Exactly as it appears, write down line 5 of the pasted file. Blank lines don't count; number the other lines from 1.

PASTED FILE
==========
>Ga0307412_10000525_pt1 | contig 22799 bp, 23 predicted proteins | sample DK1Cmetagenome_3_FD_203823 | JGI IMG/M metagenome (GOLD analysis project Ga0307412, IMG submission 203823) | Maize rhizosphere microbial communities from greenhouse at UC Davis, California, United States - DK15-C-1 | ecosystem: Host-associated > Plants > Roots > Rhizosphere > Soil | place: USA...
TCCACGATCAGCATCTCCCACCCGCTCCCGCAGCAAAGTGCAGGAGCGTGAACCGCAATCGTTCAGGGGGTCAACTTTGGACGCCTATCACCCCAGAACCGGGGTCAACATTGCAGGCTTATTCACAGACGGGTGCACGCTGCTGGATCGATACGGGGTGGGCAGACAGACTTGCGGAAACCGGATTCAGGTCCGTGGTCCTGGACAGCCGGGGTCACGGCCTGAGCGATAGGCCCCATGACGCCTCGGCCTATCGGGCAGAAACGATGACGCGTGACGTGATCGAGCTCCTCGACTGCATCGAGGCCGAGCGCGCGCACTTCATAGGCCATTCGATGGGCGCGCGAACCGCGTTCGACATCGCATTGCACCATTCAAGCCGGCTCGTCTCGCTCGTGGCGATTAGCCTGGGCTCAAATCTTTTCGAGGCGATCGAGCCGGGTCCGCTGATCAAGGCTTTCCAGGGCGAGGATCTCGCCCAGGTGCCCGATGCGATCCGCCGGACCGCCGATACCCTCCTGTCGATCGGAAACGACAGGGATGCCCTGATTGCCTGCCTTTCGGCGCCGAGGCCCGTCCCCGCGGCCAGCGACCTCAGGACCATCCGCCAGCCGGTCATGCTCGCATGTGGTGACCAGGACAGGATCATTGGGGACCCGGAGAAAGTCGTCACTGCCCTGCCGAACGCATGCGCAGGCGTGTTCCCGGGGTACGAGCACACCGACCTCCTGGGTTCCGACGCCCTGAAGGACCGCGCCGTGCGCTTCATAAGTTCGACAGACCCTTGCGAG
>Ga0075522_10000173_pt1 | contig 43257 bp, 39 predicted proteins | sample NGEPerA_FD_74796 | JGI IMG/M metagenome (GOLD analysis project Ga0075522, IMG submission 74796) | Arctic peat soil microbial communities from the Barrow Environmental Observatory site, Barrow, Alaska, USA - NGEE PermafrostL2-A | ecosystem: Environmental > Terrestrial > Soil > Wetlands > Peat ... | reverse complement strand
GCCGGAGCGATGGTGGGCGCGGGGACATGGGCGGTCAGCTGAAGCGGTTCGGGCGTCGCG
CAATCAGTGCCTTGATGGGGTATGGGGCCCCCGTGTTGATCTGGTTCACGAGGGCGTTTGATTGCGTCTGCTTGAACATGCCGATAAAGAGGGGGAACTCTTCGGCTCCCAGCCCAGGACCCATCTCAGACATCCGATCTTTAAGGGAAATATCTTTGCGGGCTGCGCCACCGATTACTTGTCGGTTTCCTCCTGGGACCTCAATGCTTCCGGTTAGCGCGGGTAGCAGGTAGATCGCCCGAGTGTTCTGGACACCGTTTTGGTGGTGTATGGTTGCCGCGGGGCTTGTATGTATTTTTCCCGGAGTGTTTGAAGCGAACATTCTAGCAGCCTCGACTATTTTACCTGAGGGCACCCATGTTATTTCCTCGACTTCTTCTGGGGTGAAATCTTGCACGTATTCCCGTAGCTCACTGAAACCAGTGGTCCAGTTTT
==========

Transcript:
CAATCAGTGCCTTGATGGGGTATGGGGCCCCCGTGTTGATCTGGTTCACGAGGGCGTTTGATTGCGTCTGCTTGAACATGCCGATAAAGAGGGGGAACTCTTCGGCTCCCAGCCCAGGACCCATCTCAGACATCCGATCTTTAAGGGAAATATCTTTGCGGGCTGCGCCACCGATTACTTGTCGGTTTCCTCCTGGGACCTCAATGCTTCCGGTTAGCGCGGGTAGCAGGTAGATCGCCCGAGTGTTCTGGACACCGTTTTGGTGGTGTATGGTTGCCGCGGGGCTTGTATGTATTTTTCCCGGAGTGTTTGAAGCGAACATTCTAGCAGCCTCGACTATTTTACCTGAGGGCACCCATGTTATTTCCTCGACTTCTTCTGGGGTGAAATCTTGCACGTATTCCCGTAGCTCACTGAAACCAGTGGTCCAGTTTT